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Nokia Lumia 925 review

The Lumia 925 is a slimmer and lighter Windows Phone 8 handset than its 920 predecessor, with a neater and more ergonomic design. It lacks integrated wireless charging but supports LTE and NFC, and has an excellent 4.5in. AMOLED screen.
Written by Sandra Vogel on

Nokia Lumia 925

  • Slim, lightweight, ergonomic design
  • High-quality 4.5in
  • AMOLED screen
  • Includes some excellent Nokia apps
  • Could benefit from a higher-resolution screen
  • Wireless charging now an optional extra
  • Extensive software bundle eats into internal storage
  • No MicroSD card slot for storage expansion
  • Expensive
  • Editors' Review
  • Specs

Nokia's Lumia range of Windows Phone handsets now runs to twelve models listed at the company's UK website. All except one of these, the recently announced Lumia 1020, sits beneath the Lumia 925 in the pecking order of specifications and price.

The Lumia 925 updates the Lumia 920, which had a mere six months at the top of the Lumia range. That will surely irritate those who purchased this high-end handset expecting a year or so of top-end status.

The Nokia Lumia 925 costs around £470 (inc. VAT; £392 ex. VAT) SIM-free; it's also available free from Vodafone, with an exclusive 32GB (rather than the standard 16GB) of storage, on a £34-a-month contract.


Nokia's slimmed-down Lumia 925 is 2.2mm thinner and 46g lighter than its 920 predecessor.

Image: Nokia


The 4.5-inch Lumia 925 is considerably slimmer and lighter than the 920 — 70.6mm wide by 129mm deep by 8.5mm thick and 139g versus 70.8mm by 130.3mm by 10.7mm and 185g. This makes the new handset a lot easier to carry and use one handed. The shiny plastic chassis of the 920 is gone, replaced by a design that marries metal edges with matte, rubbery and tough plastic. That makes the Lumia 925 is less interesting to look at than the 920, but more usable.

Nokia's attention to detail in the build is praiseworthy. The camera lens on the back sits in a slightly raised circular section. This affords it some protection from scratching, but is probably also due to the fact that the handset is just 8.5mm thick and the camera requires a little additional depth. The required few millimeters have been carefully designed in.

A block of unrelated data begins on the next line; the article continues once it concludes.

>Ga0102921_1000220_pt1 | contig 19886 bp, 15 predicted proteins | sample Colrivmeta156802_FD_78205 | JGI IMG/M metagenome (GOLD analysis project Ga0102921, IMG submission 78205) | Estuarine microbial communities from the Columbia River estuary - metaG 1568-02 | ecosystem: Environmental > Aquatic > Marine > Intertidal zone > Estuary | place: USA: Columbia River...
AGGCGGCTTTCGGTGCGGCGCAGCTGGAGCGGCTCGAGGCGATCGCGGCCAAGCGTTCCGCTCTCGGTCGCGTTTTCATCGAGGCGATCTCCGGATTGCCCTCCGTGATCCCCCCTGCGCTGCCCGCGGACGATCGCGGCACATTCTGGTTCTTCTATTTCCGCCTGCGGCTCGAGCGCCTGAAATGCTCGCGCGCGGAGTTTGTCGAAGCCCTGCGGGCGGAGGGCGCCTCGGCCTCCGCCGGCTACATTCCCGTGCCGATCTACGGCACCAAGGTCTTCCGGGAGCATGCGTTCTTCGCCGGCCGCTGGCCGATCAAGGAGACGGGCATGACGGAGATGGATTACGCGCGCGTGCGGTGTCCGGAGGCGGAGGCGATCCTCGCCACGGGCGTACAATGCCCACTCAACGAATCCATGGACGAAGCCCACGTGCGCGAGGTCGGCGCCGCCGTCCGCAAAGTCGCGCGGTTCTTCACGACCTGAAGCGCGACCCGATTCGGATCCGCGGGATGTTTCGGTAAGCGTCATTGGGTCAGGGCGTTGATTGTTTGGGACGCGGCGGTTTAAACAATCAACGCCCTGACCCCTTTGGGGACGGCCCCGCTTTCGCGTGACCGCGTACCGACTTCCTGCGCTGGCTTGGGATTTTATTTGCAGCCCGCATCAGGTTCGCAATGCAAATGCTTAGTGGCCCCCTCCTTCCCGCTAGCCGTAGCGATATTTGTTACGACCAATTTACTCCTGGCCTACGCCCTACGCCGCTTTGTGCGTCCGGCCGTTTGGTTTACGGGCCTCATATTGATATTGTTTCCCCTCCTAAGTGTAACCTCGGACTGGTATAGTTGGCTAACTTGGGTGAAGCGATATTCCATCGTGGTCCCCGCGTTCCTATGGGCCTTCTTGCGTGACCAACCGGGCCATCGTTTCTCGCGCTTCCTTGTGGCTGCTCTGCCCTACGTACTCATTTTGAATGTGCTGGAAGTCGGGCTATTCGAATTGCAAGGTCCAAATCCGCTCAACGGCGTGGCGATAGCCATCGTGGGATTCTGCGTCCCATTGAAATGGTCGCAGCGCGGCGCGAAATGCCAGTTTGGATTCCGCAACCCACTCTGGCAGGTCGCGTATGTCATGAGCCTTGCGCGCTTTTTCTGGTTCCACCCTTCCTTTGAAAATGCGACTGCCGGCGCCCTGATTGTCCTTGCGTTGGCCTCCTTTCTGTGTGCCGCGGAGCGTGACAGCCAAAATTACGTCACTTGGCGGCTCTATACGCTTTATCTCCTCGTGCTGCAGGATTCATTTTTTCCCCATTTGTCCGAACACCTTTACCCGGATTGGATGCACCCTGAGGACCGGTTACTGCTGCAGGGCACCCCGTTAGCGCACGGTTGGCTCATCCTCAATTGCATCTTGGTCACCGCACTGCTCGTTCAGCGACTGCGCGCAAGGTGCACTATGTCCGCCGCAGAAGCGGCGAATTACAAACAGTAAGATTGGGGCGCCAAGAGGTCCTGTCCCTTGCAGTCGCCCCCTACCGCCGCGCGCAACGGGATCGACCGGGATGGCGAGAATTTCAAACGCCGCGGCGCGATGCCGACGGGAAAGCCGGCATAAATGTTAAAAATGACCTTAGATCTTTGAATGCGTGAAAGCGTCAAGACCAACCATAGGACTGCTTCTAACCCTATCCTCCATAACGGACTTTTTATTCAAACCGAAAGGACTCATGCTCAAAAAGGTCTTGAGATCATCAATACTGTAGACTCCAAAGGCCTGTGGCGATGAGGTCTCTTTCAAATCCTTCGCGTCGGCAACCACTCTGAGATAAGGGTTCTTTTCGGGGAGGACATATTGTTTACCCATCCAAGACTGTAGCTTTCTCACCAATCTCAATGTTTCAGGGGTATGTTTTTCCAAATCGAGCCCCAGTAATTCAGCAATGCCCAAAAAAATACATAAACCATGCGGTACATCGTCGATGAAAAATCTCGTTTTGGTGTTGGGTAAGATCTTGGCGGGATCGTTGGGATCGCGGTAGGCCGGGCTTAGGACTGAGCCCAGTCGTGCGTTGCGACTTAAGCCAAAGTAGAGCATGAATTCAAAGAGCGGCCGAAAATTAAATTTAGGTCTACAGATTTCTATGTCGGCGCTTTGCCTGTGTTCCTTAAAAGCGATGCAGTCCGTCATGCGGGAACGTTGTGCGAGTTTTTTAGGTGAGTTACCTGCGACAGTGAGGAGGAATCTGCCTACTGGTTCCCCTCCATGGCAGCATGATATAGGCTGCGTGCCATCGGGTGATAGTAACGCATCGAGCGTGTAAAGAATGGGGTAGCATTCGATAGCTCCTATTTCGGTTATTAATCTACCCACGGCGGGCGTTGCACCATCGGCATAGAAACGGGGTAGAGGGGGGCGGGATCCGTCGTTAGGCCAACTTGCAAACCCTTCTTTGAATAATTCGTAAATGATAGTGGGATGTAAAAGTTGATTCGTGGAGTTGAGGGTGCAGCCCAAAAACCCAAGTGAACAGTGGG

The metal edges are four separate pieces. Rather than simply connect them so that we can see the join, Nokia has used differently coloured strips of material that themselves become a design feature. They stand out most on the white version of the Lumia 925; they're hardly noticeable on the black model.

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The Lumia 925's 8.7-megapixel camera lens protrudes, stylishly, from the backplate — which is not removable.

Image: Nokia

The Lumia 925's backplate isn't removable, so your SIM sits in a caddy on top of the chassis. As usual, you access the caddy by poking a tool (an opened-out safety pin will do) into a small hole. In many handsets the caddy pops out completely, but here it's hinged so it can't fall out. However unlikely, such mishaps do happen.

The Lumia 925's ports are on the top edge: alongside the SIM card slot there's a MicroUSB port and a headset jack. The buttons — volume rocker, power and camera — are on the right side. It's all quite minimalist and ergonomic.

The Lumia 925's screen measures 4.5 inches across the diagonal, which is a compromise between the 4in. common on low-end and mid-range smartphones and the 5in.-plus you'll find on flagship phones like Samsung's Galaxy S4. One-handed use may elude those with small hands, but it's a good size for media-rich activities such as video viewing and game playing. Professional users will appreciate the amount of text you can accommodate on-screen, which makes the Lumia 925 a good platform for email handling and website browsing.